London’s dockland housing development presents an opportunity for yuppies – archive, 1984

The Isle of Dogs may not be your idea of the most wonderful place to live in this green and pleasant land, being somewhat greyish and decidedly unpleasant for the most part. But smart homebuyers are looking seriously at the potential of dockland housing, and houses are being snapped up like hot cakes.

The reasons for this activity lie with the London Dockland Development Corporation, the quango set up by the Government to revitalise the decaying docklands of Wapping, Limehouse, Isle of Dogs, the Royal Docks and Surrey Docks south of the River.

Not only is the corporation tarting up the general environment, and providing access routes, communications, land reclamation services, and all the expensive stuff that has to be done before a private developer will look at a site; it is also taking a fairly high stake in the repopulation of the docklands area. Four thousand new homes have already been built, with about 2,000 a year due to be completed in the future. Additional developments on land which is not owned by the LDDC should provide for about 2,250 houses.

The LDDC itself does not actually build anything. But through its considerable powers and the amount of land it owns and is gradually feeding on to the market it can influence the style and price of developments in dockland.

The well publicised waterfront des. res. costing £300,000 or more has prompted howls of outrage from community pressure groups on both sides of the river. The bulk of docklands housing development tends to be of a more modest nature than the refurbished riverside properties at New Concordia Wharf or Barratt’s prestigious Gun Wharf development. But the criticism remains that the LDDC is providing a bonanza for young upwardly mobile professionals and precious little for anyone else.

Southwark council, for instance, is hostile to the whole concept of the LDDC: its powers, its money when London boroughs are losing theirs, its undemocratic nature, and the foisting of piecemeal private sector development on the people of the borough who need cheap rented accommodation as well as parks, schools, play areas, and the other social amenities that go to make a community rather than an executive housing estate.

On the other side of the river, Tower Hamlets has taken a more conciliatory line. The example of their pragmatic approach is the Regalian Property refurbishment of the notorious hard-to-let Riverside mansion council blocks. The property company is now bringing the poor standard council accommodation up to scratch. The flats will be priced from £25,000 to £45,000; they back on to the Shadwell basin, itself a candidate for a major facelift in the next couple of years. As with other LDDC schemes, council tenants and those on the council’s housing list will be offered first refusal.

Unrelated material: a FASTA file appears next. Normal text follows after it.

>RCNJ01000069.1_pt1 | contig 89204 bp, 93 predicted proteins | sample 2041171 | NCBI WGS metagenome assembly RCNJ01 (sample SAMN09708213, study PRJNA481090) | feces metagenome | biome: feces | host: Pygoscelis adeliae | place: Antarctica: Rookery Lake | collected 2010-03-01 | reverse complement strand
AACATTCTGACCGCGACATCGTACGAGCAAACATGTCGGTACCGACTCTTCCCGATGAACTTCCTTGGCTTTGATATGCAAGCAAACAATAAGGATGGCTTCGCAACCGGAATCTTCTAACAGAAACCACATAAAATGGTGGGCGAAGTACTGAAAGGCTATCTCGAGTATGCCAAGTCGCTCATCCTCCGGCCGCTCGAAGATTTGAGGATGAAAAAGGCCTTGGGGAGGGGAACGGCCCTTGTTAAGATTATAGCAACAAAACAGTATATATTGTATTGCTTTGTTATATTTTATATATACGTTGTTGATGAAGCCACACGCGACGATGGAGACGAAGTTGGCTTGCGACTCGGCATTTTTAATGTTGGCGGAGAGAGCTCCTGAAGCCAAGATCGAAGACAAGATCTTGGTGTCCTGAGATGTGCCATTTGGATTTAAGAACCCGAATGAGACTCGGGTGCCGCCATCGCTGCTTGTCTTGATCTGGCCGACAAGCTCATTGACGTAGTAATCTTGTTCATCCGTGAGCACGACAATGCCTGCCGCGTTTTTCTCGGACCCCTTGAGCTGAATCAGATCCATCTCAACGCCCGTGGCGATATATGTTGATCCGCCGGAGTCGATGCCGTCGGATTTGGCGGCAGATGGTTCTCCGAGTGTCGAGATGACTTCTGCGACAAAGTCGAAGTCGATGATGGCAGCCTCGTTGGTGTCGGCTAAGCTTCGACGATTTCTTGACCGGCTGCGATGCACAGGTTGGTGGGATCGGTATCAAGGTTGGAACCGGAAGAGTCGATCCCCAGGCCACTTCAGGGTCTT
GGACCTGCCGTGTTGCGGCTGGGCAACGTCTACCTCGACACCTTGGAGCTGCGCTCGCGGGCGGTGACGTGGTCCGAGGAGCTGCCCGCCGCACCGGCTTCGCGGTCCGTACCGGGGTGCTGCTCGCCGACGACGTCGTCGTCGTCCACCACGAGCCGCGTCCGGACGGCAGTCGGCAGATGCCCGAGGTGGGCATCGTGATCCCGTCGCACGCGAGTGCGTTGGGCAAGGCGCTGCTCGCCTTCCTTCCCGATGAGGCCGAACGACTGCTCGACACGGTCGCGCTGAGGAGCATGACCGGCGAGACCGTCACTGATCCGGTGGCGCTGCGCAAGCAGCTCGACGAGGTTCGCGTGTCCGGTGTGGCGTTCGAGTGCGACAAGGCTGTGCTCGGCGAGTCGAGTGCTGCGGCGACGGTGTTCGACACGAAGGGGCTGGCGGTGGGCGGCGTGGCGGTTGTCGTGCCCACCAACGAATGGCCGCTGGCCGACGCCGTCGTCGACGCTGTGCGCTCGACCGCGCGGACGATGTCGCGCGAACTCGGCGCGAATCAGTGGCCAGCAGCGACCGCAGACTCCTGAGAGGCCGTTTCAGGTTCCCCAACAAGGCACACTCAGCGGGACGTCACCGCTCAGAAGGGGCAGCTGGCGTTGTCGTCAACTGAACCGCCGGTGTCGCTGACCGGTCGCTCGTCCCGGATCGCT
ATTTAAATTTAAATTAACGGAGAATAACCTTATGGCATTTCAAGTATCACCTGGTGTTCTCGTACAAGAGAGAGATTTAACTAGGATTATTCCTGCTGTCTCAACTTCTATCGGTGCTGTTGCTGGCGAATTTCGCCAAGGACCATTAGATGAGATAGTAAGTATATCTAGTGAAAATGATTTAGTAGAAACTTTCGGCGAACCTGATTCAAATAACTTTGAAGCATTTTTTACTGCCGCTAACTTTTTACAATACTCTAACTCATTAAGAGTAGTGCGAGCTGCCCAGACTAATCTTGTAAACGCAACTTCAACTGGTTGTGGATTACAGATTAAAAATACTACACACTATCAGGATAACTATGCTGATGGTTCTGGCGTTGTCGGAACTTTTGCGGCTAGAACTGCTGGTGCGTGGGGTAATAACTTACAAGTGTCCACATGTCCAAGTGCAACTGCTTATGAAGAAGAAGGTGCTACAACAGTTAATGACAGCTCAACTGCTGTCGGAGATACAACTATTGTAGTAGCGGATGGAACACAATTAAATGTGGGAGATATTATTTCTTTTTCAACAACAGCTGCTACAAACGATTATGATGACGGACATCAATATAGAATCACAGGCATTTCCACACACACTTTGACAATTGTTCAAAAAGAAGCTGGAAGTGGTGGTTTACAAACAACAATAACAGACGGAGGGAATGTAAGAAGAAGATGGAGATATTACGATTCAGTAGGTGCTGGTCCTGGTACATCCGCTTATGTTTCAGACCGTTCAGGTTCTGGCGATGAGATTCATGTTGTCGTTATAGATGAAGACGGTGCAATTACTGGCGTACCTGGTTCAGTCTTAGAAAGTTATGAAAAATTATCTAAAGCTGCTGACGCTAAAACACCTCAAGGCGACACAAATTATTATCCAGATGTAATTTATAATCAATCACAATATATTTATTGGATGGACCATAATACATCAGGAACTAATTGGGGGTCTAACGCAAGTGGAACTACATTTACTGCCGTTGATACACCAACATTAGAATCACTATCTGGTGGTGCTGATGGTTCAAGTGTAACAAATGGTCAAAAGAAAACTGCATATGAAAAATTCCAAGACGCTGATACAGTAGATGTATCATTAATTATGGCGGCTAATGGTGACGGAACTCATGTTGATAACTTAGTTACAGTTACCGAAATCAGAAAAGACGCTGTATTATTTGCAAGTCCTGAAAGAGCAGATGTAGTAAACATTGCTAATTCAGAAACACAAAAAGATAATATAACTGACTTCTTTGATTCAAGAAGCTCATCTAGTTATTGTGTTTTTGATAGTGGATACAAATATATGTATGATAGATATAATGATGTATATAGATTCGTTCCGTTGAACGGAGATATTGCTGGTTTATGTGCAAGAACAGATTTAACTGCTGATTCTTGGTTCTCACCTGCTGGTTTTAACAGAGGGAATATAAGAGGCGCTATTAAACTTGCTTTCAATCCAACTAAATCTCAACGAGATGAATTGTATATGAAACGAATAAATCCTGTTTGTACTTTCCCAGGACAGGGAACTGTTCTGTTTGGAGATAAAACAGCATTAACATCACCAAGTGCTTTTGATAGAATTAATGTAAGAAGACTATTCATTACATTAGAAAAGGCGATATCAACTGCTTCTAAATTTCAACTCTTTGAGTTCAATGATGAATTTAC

Such a policy has in the past led to overnight queues by prospective council tenant purchasers of new dockland housing. Low cost housing finance furthers this end. The Riverside Mansion scheme offers a £10,000 top-up loan to Tower Hamlets tenants who want to buy. No interest is charged on the loan, but the accrued interest is taken out of the capital gain the owner makes on selling the property. Private builders have been asked to provide similar schemes.

The LDDC controls the cost of housing allowing a trade-off for the developer between the high priced and easily saleable river front property and the rest of the development. By allowing developers greater margins on the premium sites, the LDDC claims that overall prices for docklands housing has been kept to levels commensurate with London average incomes.

The LDDC claims that a substantial number of docklands homes is thus going to local people. In Southwark the proportion of council tenants who have elected to buy is over 50 per cent.

In the new year, the London Docklands Building Trust intends to offer 100 per cent mortgages at half the prevailing building society rate and on an earnings multiple of 4.25 times income. This is possible because the mortgage lender will take a stake in the rise in value of the property measured according to a dockland index of house prices.

The LDDC claims that its overall housing stock on completion will probably be no more than 40 per cent owner occupied with the remainder on some form of fair rent basis. In the meantime the more attractive riverside developments remain an attractive option for yuppies looking for a property deal killing. In a couple of years the Docklands Light Railway will be open and running. Sites such as Luralda Wharf (Barratts), Dudgeons Wharf (Costain), and Felstead Wharf (Wates) will be minutes away from the City and the West End. Nobody is guessing prices will go down.